When Vice President Biden voiced his public support for gay marriage he earned a rebuke from the White House and was derided yet again in the media as a gaffe-prone buffoon.
If Secretary of State Hillary Clinton or even Congressional leaders Nancy Pelosi or Harry Reid with less subservient roles had done the same the story would have been about how they'd stood up to the president and forced him into revealing his cards.
Not Biden. If it's the vice president then it must be a blunder and he must have fluffed his lines.
Of course Biden does have form. He's been known for his John Prescott-like garbling and he rivals in Neil Kinnock in his windbaggery (as well as borrowing his lines during his aborted 1988 presidential campaign).
But it's not just Joe Biden who's been tagged as a buffoon. It's a label that afflicts every vice president. It's the nature of the office. Either you're lampooned as an obsequious toad for doing the president's bidding or you're a hapless clown the moment you step out of line.
Either you fade into obscurity or you make news for the wrong reasons with a slip up.
If something goes well it's because of the president and if something goes badly the vice president loyally takes one for the team.
After the slightly bungled announcement on gay marriage it was Obama who was cast as the hero and Biden, although not quite the villain of the piece, isn't going to get the credit he perhaps deserves.
Vice presidents throughout history have become the object of ridicule.
Nixon's first vice president Spiro Agnew was something of a national embarrassment, Dan Quayle will be remembered more for his inability to spell potato(e) than anything else and Al Gore's most memorable legacy was his ludicrous effort to claim credit for inventing the internet.
The glowing prize on offer when taking the 'veep' slot is of course the prospect of the top job. But the history books don't make for promising reading.
There's been 21 vice presidents in the last 100 years. Only six of those have gone on to become president, and four of them took office only after the death or resignation of their boss.
The president nowadays is also much less likely to die in office. The last president to be assassinated was John F. Kennedy almost 50 years ago and modern America tends to prefer a more sprightly, youthful commander-in-chief rather than one who might succumb to old age.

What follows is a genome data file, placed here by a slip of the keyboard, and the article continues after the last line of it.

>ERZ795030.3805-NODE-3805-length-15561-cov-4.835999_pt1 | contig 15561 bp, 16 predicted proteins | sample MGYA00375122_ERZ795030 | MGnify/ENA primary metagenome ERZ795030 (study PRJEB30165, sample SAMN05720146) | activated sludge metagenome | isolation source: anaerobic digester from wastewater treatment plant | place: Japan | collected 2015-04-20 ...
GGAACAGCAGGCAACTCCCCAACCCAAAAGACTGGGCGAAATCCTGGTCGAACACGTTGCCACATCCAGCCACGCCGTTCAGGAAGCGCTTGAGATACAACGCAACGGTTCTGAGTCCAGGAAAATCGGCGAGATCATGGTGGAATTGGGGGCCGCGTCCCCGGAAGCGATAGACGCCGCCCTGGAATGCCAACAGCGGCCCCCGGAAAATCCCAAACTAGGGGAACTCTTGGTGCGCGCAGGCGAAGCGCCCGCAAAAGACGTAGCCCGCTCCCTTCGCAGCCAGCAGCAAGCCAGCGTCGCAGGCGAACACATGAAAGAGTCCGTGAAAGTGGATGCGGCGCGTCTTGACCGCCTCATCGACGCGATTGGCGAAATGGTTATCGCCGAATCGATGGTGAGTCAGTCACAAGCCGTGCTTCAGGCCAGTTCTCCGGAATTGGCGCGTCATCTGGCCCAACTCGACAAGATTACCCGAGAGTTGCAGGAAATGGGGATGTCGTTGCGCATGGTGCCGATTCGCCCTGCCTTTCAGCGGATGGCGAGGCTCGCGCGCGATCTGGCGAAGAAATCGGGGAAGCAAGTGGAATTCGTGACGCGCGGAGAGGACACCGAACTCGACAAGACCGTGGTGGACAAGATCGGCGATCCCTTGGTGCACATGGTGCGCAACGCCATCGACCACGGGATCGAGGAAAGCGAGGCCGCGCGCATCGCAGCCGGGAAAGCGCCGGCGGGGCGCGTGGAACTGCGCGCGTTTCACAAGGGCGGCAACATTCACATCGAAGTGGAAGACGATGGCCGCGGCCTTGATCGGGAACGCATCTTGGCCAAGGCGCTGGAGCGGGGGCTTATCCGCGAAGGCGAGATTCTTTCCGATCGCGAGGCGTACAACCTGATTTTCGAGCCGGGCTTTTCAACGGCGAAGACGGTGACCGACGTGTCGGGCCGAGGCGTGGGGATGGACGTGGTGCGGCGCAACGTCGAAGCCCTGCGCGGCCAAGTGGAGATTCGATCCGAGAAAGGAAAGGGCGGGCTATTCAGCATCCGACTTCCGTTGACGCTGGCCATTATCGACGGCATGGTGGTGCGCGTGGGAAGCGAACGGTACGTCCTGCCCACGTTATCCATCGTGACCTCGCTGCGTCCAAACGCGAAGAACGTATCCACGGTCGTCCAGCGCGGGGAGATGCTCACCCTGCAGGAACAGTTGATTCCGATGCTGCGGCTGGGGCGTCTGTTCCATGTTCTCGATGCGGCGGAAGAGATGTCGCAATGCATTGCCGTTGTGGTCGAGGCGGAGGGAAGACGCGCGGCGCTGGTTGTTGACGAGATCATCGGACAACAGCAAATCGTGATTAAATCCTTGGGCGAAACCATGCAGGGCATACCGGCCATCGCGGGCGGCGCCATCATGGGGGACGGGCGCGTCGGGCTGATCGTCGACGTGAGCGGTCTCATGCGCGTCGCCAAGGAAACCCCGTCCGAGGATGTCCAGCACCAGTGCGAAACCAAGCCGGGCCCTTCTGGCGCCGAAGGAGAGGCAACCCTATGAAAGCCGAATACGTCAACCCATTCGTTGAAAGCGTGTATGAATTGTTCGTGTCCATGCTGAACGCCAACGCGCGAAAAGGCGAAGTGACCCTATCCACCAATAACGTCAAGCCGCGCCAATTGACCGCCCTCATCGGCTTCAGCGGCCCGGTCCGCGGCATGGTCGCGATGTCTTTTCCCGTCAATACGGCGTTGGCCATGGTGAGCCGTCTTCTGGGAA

Despite all this, in the next three months leading up to the Republican Convention in Florida the media will be obsessed with Mitt Romney's choice of running mate. There's a palpable sense of excitement from politicos and commentators about the various machinations that will go into Romney's decision.
Will he want to balance the ticket politically with an unabashed conservative, or choose a Southerner or will he pick a Hispanic or does he opt for a female running mate...
The news media much prefer to cover this topic than the daily grind of campaign stops in swing states.
All this speculation and intrigue is about an office that nobody could surely want. It's makes Jim Hacker's job as Minister for Administrative Affairs in Yes Minister look positively powerful, and has been subject to ridicule down the ages, mostly recently in Armando Iannucci's HBO comedy Veep.
The top three on most shortlists to be Romney's vice presidential running mate are Rob Portman, a well-regarded senator from Ohio, the bright young GOP star Marco Rubio from Florida and the ambitious New Jersey governor Chris Christie.
One wonders why any of them would give up their strong power bases in favour of a powerless office that only offers the distant and dim prospect of the presidency. The White House will only come their way either with the unlikely passing of a fit and healthy President Romney or via the GOP nomination in eight years time. That's if Romney wins.
If the Romney ticket loses against Obama they will be a busted flush. One only has to look to Jack Kemp (1996), Joe Liebermann (2000), John Edwards (2004) or Sarah Palin (2008) to see the political prospects of a losing veep candidate.
The best route to the presidency is to be a state governor or a charismatic senator; not toiling around the country in the back of Air Force Two on the rubber chicken fundraising circuit.
If you want to be president one day you're better off ignoring Romney's calls this summer.
Whether it's Portman, Rubio, Christie or anyone else with career ambitions who gets the call they would do best to follow the example of the legendary Senator Daniel Webster who when offered the job simply responded "I do not intend to be buried until I am dead."